Bahar Mustafa, the Goldsmiths Student Union Welfare and Diversity Officer who is at the center of a racism and sexism row, used images of women armed with weapons for her election campaign for the post.
Now it has emerged that Mustafa’s Facebook campaign page features an image in which six Iranian women practice shooting in the outskirts of Teheran.
The photograph was taken in 1986 in post-revolutionary Iran by Jean Gaumy.
Another post on the Facebook campaign page features the character Lana Kane, from animated TV show Archer, pointing a gun.
A third image has the protagonist of TV show Xena: Warrior Princess brandishing a sword. The meme-style text says: “Vote Bahar or I’ll kick your butt.”
Mustafa has not responded to Eastlondonlines’ attempts to contact her.
Goldsmiths Student Union declined to comment on the Facebook images and the Mustafa controversy.
Over 16,000 people had signed an online petition on Change.org by 21 May calling for the removal of Mustafa from her position. The petition reached its target of 16,000 signatures on Wednesday night and is now seeking an extra 10,000 supports.
Meanwhile, Goldsmiths students have started another petition demanding the Students Union hold a vote of no confidence on Mustafa, which could have her effectively removed from her job.
If 3% of Goldsmiths students support the petition by May 26, a referendum of the whole student body will be held to decide her future. The referendum would require a turnout of 3% of students and 2/3 of them voting for Mustafa’s dismissal.
The petition says Mustafa has made students feel “intimidated, unsupported, and unrepresented”.
It continues: “The current Welfare and Diversity Officer has used hate speech based on race and gender. For example the consistent use of hash-tags such as #killallwhitemen and #misandry, and publically calling someone ‘white trash’ under the official GSU Welfare and Diversity Officer twitter account.”
The Twitter account has since been deleted.
Mustafa admits to using the hasthags in her personal account and says they are “in-jokes”. She said in a statement: “It’s a way of reclaiming the power from the trauma many of us experience as queers, women, people of colour, who are on the receiving end of racism, misogyny and homophobia daily. These are not political stances.”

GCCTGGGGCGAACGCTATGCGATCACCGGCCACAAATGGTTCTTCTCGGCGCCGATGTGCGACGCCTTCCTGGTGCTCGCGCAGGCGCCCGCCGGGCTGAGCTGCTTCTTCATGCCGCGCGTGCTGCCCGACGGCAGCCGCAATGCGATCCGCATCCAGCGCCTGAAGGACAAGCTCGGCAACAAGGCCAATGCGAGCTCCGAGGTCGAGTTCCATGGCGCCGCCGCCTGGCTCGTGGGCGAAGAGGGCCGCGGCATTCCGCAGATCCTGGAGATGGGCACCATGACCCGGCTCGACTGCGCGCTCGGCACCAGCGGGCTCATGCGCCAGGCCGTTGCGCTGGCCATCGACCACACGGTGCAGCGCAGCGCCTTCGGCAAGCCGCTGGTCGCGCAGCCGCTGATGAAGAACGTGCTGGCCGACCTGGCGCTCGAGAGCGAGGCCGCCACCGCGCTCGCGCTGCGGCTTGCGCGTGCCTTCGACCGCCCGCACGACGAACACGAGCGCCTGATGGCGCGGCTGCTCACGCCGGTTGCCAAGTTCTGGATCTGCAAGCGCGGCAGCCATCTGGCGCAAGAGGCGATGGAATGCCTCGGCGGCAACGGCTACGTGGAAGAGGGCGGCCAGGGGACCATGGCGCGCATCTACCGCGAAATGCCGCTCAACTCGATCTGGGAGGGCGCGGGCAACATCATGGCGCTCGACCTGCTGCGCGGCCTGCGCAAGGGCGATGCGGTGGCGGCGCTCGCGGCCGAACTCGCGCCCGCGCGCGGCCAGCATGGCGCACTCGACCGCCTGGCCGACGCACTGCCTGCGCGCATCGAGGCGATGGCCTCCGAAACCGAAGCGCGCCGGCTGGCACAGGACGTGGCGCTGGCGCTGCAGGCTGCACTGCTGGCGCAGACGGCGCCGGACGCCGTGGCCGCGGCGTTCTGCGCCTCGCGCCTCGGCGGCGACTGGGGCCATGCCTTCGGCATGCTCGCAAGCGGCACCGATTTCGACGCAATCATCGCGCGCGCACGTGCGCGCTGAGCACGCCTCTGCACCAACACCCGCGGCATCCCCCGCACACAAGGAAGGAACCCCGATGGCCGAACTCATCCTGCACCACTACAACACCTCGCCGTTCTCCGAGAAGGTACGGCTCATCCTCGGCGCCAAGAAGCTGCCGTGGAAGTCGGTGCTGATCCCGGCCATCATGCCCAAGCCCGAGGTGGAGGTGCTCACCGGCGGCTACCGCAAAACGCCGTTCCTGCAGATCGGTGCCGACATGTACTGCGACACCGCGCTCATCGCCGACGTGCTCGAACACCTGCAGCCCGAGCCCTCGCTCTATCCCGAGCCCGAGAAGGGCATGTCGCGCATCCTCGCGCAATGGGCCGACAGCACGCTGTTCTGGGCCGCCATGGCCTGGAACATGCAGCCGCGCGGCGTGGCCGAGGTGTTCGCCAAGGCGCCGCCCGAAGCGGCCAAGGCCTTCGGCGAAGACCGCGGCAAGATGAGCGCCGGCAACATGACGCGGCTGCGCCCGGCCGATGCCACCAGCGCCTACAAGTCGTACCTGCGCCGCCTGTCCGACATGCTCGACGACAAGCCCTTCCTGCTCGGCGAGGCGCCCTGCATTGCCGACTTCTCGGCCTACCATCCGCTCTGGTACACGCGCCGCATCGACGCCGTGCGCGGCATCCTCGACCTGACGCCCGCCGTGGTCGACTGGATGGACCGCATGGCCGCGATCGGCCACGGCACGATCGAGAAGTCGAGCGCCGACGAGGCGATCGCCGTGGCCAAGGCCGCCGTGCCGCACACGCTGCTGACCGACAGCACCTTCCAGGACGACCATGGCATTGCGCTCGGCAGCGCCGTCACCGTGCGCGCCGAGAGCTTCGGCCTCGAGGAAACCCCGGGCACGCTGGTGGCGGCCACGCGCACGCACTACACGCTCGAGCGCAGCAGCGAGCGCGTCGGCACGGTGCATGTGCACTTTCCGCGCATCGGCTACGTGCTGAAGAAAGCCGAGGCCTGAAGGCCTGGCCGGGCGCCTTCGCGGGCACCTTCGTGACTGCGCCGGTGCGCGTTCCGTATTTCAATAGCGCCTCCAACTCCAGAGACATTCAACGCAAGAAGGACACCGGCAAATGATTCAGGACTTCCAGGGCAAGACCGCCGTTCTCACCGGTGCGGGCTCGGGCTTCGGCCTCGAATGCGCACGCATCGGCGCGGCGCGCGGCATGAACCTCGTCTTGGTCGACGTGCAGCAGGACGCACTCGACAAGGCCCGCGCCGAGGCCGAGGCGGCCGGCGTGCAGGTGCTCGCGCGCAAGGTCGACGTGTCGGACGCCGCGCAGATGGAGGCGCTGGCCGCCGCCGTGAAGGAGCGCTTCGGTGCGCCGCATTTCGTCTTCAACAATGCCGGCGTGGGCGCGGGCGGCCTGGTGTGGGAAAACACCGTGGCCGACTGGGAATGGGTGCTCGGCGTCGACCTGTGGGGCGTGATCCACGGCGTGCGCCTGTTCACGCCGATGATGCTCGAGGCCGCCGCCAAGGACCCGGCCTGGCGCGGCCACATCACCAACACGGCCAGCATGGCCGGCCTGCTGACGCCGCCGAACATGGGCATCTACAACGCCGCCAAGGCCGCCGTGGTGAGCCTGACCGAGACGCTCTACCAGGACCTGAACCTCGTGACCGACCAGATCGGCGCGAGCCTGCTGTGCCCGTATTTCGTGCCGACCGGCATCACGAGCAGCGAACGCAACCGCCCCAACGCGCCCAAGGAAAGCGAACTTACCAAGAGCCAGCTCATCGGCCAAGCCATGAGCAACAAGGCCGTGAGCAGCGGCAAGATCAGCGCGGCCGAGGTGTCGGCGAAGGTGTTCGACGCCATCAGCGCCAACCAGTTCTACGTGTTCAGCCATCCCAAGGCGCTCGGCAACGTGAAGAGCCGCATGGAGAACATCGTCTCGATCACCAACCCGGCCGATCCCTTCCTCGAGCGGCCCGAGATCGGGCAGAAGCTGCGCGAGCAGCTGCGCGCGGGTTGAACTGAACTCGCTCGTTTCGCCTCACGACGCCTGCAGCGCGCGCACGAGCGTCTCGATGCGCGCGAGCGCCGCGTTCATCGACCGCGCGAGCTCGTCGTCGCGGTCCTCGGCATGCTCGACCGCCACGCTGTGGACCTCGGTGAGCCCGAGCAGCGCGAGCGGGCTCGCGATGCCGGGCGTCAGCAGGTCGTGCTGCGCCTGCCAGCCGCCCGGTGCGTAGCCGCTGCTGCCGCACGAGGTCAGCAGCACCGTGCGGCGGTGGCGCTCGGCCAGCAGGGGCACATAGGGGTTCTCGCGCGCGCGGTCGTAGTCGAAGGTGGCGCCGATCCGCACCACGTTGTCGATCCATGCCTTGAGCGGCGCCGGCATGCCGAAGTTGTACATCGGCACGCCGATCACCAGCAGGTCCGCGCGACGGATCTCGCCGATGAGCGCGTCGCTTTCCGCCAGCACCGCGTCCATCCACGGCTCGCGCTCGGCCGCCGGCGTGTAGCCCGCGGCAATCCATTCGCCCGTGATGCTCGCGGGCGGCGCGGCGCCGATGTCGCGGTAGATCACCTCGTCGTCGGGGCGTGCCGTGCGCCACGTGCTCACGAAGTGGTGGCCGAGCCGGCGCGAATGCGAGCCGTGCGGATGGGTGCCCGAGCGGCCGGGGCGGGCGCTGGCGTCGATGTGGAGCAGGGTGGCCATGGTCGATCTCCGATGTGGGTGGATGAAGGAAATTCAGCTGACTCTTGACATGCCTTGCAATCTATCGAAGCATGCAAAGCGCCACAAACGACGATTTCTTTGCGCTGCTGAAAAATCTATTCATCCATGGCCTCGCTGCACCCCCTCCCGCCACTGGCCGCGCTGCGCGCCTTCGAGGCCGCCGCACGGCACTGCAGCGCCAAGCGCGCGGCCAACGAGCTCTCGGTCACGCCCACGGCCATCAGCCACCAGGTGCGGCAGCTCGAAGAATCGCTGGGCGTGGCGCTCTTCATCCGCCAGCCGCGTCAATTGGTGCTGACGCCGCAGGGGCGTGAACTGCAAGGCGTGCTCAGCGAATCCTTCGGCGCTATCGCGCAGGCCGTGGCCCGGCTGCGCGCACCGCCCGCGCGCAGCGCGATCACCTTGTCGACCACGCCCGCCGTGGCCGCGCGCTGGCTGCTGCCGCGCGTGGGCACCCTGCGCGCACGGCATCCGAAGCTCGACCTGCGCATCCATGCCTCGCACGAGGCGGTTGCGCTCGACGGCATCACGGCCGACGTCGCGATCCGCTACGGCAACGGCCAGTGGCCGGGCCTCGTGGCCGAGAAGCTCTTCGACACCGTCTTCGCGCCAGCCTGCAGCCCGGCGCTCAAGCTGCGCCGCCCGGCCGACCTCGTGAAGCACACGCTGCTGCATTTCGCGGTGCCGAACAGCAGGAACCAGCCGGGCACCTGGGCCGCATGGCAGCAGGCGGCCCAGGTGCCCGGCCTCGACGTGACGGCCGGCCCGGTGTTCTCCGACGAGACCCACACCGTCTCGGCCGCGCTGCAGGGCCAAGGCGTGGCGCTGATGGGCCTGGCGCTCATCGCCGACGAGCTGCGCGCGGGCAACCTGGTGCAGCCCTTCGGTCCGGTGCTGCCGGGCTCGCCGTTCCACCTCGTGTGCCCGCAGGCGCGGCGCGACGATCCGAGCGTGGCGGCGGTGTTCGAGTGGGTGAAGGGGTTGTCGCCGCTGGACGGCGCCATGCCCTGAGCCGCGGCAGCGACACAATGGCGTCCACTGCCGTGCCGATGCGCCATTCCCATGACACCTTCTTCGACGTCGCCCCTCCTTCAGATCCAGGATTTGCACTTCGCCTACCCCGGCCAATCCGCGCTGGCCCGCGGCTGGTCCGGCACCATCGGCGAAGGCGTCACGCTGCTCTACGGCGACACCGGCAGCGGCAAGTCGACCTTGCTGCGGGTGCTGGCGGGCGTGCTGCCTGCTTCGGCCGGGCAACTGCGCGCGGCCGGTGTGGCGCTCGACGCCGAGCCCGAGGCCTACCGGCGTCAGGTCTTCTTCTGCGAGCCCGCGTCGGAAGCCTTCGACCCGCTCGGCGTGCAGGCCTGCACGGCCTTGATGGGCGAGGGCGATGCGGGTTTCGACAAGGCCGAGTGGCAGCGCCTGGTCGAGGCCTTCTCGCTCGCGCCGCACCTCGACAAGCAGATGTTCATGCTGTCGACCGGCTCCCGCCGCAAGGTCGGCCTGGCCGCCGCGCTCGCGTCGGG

On using the #whitetrash tag in her official Student Union account, she says: “I can accept that it was not professional and I do apologise for this.”
Mustafa says she has been the victim of death and rape threats, racial and gendered abuse.
There has also been a counter petition in support of Mustafa which had gathered around 2,000 supporters by Thursday.
Supporters say the attacks are based on “a series of wilful distortions and omissions.”
On the Mustafa asking white and male people to not attend an event, one says: “This particular meeting was an opportunity for BME women and Non-binary people, who despite their courageous efforts in student and staff organising at Goldsmiths, often find themselves overlooked, to discuss their experiences and organise together in order to engage more effectively with the wider student movement.
“Groups who face particular oppressions and difficulties meeting separately to discuss how best to support one another is not new or unusual.”
“The consistent and targeted harassment of BME women elected officers in our SU is cynical and cowardly.”
But a Twitter campaign supporting Mustafa was overtaken by critics and became a trending topic across the United Kingdom on Wednesday afternoon.
Because we need to carry on challenging white men’s sense of entitlement #SupportBaharMustafa
— global women (@globalwomenfm) May 21, 2015
#SupportBaharMustafa because minorities SHOULD organise together instead of relying on white “allies” who have a history of being absent
— Glen Coco (@MrPooni) May 20, 2015
— Milo Yiannopoulos (@Nero) May 20, 2015
The controversy began last month when Mustafa asked white people and men to not attend a Student Union event on diversity.
At the Student Assembly on May 5, Mustafa, surrounded by her supporters, gave a seven-minute address in which she denied that the event was either an “anti-racism rally” or “equality protest”, as it had been characterised in some sections of the media.
Mustafa flatly denied that it was possible for her comments to have been racist or sexist: “I, an ethnic minority woman, cannot be racist or sexist towards white men, because racism and sexism describe structures of privilege based on race and gender.
“Therefore, women of colour and minority genders cannot be racist or sexist, since we do not stand to benefit from such a system.”
Her full statement can be seen in the video below:
She described the controversy over her Facebook post as “only one in a series of attacks upon minority women on campus.”
Goldsmiths said in a statement on Thursday: “To clarify, Bahar Mustafa is not an employee of the university and is not a student. The Students’ Union is independent of Goldsmiths, University of London. It is run by student officials elected by union members.
“Both the University and the Students’ Union are committed to fighting all forms of oppression, including racism, sexism and any other form of bigotry. Goldsmiths has a global reputation for our research in disability, race, faith and feminist studies.
“We are in active discussions with Goldsmiths Students’ Union over this important matter. We are treating all concerns with sensitivity and with the utmost urgency.”
Mustafa was re-elected as Goldsmiths’ Student Union Welfare and Diversity Officer in early March. She was the only candidate and received 639 votes. She is a former MA Gender and Media Studies student at the university.
Additional reporting by David Blood and Anna Mellin.